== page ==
Relax your body by practicing breathing exercises such as stretching, meditating, or engaging in mindful movements. Mindful movements include slow, intentional activity such as walking, yoga, or exercise.
Practice simple mindfulness techniques, such as a breathing exercise – for example, a technique called “4-7-8.” This technique involves sitting comfortably with good posture and counting with the “in breath” to four, holding your breath to a count of seven, and exhaling to a count of eight. Do this four times and breathe normally, practicing as needed.
Mindfulness has been found to help relieve anxiety, depression, and stress during pregnancy. Research also suggests that mindfulness during pregnancy could positively affect babies after birth by reducing maternal anxiety.
Eat a healthy diet
Comfort foods have their place during crises. But remember to stick to a healthy diet, including fruits, vegetables, and lots of water to drink.
All pregnant women should avoid using alcohol, tobacco, and other drugs. If you’ve struggled with substance use, the stress of the pandemic can increase cravings. You might consider joining a virtual support group such as Alcoholics Anonymous or Smart Recovery.
Get enough sleep
Sleep resets the body and mind, supporting our immune systems and our mental health. Both are particularly important to take care of during pregnancy.
Pregnant women need seven to nine hours of sleep a night. Establish a good sleep routine to help achieve this goal:
• Go to bed at a consistent time every day, even on the weekends.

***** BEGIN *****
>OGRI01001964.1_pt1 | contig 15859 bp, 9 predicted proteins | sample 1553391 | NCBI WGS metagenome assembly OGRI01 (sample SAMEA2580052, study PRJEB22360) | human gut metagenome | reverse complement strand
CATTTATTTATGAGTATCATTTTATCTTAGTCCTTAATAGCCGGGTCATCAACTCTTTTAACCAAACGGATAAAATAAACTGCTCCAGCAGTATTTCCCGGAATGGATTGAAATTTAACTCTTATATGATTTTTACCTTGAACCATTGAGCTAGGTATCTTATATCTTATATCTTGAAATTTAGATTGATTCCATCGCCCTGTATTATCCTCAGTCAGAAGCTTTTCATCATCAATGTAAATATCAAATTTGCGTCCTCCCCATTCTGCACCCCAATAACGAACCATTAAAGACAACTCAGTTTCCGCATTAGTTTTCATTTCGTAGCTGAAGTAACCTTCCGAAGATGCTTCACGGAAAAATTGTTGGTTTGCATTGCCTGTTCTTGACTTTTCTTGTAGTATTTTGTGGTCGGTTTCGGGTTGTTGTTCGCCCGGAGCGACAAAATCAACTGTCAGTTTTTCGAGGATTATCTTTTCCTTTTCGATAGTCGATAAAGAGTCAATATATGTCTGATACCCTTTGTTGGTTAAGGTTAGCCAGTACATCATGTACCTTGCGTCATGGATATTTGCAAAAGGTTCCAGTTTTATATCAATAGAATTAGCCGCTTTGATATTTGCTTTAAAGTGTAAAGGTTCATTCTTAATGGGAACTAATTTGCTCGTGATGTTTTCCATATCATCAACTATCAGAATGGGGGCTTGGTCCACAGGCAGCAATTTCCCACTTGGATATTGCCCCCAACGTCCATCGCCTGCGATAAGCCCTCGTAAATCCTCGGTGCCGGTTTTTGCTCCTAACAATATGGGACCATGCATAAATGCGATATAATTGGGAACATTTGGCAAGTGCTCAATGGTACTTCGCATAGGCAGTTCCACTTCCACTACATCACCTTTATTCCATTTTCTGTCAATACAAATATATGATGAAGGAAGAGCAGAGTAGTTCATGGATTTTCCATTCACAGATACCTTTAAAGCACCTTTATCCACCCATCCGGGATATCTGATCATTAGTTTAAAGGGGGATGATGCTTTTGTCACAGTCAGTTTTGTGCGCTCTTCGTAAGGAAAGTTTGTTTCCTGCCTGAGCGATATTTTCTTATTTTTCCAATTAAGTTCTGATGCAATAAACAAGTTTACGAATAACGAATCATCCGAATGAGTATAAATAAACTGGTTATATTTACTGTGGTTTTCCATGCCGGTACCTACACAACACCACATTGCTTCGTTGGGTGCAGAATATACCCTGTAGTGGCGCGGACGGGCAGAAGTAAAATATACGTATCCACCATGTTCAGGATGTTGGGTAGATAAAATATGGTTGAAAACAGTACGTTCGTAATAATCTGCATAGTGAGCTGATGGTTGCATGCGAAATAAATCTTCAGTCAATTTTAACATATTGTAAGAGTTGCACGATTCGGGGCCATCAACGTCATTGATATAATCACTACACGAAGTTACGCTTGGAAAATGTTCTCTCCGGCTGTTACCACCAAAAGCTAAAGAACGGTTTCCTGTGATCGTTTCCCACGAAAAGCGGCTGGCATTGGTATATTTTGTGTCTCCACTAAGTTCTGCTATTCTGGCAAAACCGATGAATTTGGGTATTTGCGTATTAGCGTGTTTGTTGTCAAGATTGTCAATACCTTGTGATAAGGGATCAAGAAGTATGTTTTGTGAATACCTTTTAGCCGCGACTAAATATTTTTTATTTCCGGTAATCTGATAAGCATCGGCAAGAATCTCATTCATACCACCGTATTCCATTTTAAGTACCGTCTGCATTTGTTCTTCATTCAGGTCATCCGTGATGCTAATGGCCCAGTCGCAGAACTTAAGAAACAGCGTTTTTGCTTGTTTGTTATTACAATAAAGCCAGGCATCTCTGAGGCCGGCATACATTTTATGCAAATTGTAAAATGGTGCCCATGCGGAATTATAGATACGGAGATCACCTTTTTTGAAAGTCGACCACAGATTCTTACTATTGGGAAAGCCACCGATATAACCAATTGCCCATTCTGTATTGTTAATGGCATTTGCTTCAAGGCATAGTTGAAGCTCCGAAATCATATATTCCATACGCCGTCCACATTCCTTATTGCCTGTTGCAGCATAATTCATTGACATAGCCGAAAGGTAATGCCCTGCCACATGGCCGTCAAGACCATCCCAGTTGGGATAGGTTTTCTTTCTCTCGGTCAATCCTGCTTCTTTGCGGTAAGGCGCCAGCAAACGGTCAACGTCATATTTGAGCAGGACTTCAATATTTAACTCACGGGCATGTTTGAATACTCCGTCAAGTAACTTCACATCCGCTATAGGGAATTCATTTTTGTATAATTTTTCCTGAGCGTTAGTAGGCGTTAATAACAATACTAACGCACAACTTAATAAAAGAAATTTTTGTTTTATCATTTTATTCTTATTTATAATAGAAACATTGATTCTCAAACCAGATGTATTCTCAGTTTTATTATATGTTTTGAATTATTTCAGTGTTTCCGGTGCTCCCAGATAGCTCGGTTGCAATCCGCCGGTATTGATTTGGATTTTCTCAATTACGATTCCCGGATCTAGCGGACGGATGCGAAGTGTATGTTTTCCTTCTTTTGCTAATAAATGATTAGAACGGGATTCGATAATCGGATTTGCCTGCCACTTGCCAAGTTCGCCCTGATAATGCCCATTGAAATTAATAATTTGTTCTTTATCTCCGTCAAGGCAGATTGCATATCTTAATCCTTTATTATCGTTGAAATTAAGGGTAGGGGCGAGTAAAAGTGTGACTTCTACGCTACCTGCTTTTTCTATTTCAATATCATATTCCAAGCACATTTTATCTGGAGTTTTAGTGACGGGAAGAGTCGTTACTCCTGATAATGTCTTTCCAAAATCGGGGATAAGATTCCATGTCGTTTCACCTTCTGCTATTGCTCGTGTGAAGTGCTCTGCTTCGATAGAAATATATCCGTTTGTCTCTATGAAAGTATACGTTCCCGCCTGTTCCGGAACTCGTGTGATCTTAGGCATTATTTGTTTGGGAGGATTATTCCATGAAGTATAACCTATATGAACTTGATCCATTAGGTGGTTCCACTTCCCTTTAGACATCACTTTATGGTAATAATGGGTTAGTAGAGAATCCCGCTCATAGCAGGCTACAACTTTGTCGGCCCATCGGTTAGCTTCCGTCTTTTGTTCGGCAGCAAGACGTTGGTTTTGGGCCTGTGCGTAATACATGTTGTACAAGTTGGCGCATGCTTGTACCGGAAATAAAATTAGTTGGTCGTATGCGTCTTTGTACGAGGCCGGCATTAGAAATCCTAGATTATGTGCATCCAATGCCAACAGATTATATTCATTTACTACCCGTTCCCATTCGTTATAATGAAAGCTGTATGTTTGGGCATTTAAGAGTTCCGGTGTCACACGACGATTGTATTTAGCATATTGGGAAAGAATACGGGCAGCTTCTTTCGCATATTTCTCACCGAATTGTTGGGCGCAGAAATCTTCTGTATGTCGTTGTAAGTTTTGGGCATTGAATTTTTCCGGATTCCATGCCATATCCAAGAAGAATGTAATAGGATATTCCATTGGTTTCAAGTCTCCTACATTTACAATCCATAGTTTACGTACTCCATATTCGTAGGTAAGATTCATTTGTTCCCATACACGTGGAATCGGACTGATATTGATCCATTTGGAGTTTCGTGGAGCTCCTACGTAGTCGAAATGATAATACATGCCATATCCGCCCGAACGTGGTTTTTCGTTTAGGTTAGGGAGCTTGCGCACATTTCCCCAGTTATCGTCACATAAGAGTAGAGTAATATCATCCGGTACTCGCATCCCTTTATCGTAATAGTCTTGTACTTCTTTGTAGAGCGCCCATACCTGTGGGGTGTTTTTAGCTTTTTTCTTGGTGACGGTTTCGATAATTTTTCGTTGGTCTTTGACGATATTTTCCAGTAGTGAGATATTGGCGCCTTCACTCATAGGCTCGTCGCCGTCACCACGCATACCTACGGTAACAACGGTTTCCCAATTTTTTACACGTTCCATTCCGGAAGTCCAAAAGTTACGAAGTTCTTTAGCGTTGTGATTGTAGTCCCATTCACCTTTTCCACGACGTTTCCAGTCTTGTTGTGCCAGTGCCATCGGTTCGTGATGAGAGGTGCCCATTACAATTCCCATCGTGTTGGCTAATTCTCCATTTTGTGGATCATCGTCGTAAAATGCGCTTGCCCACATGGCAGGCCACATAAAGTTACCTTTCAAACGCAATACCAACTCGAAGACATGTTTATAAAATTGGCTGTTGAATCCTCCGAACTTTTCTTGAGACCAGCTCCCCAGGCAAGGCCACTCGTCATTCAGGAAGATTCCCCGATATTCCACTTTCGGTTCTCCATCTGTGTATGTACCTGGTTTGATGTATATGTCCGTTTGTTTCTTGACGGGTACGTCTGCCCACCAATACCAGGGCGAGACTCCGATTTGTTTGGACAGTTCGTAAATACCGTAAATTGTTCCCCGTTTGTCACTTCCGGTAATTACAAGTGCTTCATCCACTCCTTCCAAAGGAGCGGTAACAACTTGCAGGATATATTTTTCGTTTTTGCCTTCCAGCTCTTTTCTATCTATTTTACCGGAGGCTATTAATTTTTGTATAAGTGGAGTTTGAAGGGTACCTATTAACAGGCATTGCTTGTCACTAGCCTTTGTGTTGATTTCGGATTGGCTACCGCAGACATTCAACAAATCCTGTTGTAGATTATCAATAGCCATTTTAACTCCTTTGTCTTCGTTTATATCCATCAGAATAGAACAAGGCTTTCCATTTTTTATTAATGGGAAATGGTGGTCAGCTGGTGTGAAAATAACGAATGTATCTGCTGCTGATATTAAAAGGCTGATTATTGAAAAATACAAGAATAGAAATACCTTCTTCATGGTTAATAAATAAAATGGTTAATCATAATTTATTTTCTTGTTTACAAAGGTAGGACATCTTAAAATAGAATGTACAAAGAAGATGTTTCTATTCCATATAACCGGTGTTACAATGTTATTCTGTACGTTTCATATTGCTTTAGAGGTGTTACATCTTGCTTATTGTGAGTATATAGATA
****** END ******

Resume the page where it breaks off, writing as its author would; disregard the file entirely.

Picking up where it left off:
• Avoid caffeine a few hours before bed.
• Shut off devices at least two hours before you go to bed.
Limiting device time reduces light stimulation, which can make falling asleep difficult. It also reduces opportunities to feed the “worry loop” – when your stress relief method ultimately causes more anxiety, as when, for example, you’re perusing Facebook for funny memes and stumble across a distressing COVID-19 story.
Physically isolate but stay social
Human connection will help reduce symptoms of anxiety, depression, boredom, and loneliness. Though we can’t physically be with loved ones right now, we can connect in other ways.
Consider using Skype, FaceTime, or another video chat service to visit during the pandemic. Seeing each other’s faces can be reassuring and calming. Text and talk on the phone with a supportive family member or friend regularly – use the time to brighten each other’s day or to share your concerns.
Virtual social groups are booming as well. You might enjoy a hobby- or fitness-focused online group that offers fun ideas to craft or work out indoors. Just be cautious of getting medical advice online. Social media influencers often are paid to endorse products and services they don’t use or know enough about, which could potentially be detrimental to your pregnancy.
Managing stress is important for any pregnant patient, and that’s especially true during the pandemic. Remember – you are not alone. We are here to support your mental and physical health in this challenging time.
A repost from http://www.utswmed.org